The Queen of Appropriation gets full-frontal exposure in “Sandra Bernhard: Confession of a Pretty Lady,” a midlength docu that’s short on confessions but comes as close as any film is likely to get to the sassy entertainer-cum-gay icon. Packed screenings at the Berlin fest testify to its long legs in specialized situations.
Core of the pic is excerpts from a 1992 N.Y. nightclub routine, whose tone is already familiar from John Boskovich’s semidocu “Without You I’m Nothing.” Bernhard’s one-liners like “My father’s a proctologist and my mother’s an abstract artist, so that’s how I see the world” provide a jumping-off point for director Kristiene Clarke’s non-judgmental probing into the star’s myth-laden background.
Though turned down by Bernhard’s former close friend Madonna, Clarke finally gained access to both the star herself and her mother Jeanette, both of whom give good value without actually saying a lot. More interesting are family photos of Bernhard as an ugly duckling in Scottsdale, Ariz., and explicit footage of the artiste during her nude shoot for Playboy.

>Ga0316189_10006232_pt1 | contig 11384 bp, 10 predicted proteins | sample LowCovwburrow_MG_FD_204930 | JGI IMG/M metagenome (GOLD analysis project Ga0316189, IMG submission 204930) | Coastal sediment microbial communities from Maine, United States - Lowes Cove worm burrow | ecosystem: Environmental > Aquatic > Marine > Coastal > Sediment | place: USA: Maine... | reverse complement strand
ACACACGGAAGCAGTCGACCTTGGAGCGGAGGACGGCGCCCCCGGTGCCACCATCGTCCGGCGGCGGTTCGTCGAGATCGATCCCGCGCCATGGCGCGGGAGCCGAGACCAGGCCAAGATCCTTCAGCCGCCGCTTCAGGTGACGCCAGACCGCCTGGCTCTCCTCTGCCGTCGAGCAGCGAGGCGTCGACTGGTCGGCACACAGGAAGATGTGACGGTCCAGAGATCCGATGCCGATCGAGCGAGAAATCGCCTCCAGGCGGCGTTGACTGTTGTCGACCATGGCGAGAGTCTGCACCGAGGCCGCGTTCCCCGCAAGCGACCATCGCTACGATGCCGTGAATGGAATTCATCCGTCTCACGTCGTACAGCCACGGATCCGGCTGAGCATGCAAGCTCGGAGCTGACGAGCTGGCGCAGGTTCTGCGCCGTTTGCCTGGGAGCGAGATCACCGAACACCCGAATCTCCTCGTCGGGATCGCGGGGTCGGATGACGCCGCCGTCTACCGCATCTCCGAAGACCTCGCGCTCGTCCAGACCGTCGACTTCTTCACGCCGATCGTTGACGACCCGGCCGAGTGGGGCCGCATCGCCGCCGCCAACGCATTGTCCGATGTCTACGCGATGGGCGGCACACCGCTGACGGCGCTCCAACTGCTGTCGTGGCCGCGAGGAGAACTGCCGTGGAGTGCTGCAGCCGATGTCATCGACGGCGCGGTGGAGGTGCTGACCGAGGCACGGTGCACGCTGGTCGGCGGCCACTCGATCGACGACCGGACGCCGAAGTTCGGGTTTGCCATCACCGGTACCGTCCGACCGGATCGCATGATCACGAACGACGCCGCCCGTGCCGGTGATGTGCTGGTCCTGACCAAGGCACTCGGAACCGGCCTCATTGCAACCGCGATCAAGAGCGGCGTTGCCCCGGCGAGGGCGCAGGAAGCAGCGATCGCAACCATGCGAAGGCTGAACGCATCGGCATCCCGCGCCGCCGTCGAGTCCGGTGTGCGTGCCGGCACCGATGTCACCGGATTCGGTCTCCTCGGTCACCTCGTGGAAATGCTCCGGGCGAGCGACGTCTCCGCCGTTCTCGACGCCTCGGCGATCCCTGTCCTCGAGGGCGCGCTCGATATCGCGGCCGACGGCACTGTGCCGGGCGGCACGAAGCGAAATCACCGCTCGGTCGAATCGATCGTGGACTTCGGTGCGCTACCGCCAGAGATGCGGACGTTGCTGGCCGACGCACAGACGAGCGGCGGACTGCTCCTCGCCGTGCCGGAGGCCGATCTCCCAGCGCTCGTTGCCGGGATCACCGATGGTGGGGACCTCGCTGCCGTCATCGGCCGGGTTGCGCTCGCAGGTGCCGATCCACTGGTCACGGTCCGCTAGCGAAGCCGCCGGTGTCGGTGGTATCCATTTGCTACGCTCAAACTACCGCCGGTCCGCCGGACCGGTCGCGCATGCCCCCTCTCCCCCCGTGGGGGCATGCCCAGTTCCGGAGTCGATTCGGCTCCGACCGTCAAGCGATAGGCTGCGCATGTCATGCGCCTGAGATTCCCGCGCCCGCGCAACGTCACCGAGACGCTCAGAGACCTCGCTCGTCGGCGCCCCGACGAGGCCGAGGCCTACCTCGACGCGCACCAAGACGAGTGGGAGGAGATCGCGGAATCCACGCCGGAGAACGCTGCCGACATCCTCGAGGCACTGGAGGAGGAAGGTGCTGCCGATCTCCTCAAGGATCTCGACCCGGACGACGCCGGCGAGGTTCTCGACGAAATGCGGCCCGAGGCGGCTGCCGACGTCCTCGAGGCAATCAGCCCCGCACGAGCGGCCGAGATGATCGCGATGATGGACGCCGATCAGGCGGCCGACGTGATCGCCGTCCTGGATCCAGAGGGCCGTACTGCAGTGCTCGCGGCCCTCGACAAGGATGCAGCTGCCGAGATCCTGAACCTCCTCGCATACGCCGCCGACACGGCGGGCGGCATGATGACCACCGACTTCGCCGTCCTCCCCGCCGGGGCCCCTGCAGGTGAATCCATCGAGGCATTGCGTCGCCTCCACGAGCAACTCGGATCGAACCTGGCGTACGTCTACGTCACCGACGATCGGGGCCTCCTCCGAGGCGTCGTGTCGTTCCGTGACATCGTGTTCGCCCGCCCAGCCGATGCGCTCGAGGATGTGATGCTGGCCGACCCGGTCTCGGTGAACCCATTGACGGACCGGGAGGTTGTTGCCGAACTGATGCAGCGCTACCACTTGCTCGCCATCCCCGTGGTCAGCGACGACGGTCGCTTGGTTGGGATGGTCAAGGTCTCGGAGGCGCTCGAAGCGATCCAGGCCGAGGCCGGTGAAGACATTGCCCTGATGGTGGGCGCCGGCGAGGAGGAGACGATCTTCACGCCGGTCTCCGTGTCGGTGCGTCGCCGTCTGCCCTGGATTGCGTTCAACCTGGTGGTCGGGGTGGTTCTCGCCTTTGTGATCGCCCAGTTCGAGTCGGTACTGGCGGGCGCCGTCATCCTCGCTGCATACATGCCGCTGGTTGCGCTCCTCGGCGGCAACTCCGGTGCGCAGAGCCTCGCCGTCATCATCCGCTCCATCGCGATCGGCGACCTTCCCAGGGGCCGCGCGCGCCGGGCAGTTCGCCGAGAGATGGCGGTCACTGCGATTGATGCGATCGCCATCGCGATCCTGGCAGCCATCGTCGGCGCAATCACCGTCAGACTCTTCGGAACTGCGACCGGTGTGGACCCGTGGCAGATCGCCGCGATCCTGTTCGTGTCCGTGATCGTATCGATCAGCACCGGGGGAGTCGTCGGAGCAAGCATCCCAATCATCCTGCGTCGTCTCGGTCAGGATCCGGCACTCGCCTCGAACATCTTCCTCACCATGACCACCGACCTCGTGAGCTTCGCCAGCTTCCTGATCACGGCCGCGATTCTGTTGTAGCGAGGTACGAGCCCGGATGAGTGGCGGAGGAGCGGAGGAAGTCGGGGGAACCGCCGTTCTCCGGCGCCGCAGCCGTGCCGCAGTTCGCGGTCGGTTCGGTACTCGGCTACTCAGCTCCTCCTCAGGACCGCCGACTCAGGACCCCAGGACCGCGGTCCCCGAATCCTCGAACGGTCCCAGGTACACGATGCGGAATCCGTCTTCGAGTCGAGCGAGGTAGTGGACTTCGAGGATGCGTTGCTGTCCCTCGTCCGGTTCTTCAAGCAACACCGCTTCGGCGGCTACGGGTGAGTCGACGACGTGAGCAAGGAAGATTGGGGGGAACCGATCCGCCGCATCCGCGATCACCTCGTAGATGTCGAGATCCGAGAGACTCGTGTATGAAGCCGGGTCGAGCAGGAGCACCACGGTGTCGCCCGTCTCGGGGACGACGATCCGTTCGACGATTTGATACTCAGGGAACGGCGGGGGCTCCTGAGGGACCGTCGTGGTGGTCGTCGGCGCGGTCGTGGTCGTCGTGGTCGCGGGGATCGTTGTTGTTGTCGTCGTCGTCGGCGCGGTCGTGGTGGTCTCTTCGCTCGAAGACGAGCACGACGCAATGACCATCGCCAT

Such media mavens as Camille Paglia expound on Bernhard’s position as a performer, linking her to the neurotic Jewish school pioneered by Lenny Bruce during the 1950s. Martin Scorsese also offers a brief tribute.
On the much-discussed question of Bernhard’s private sexuality, however, the docu never succeeds in cracking the glass wall the star herself has constructed.
Commissioned by British pubcaster BBC for its arts program “Arena,” the film was yanked at the last minute from its slot last year and has yet to air in the U.K. Clarke says she has enough material to expand it to a feature-length documentary, but Bernhard herself has so far nixed requests for any theatrical showings outside fests.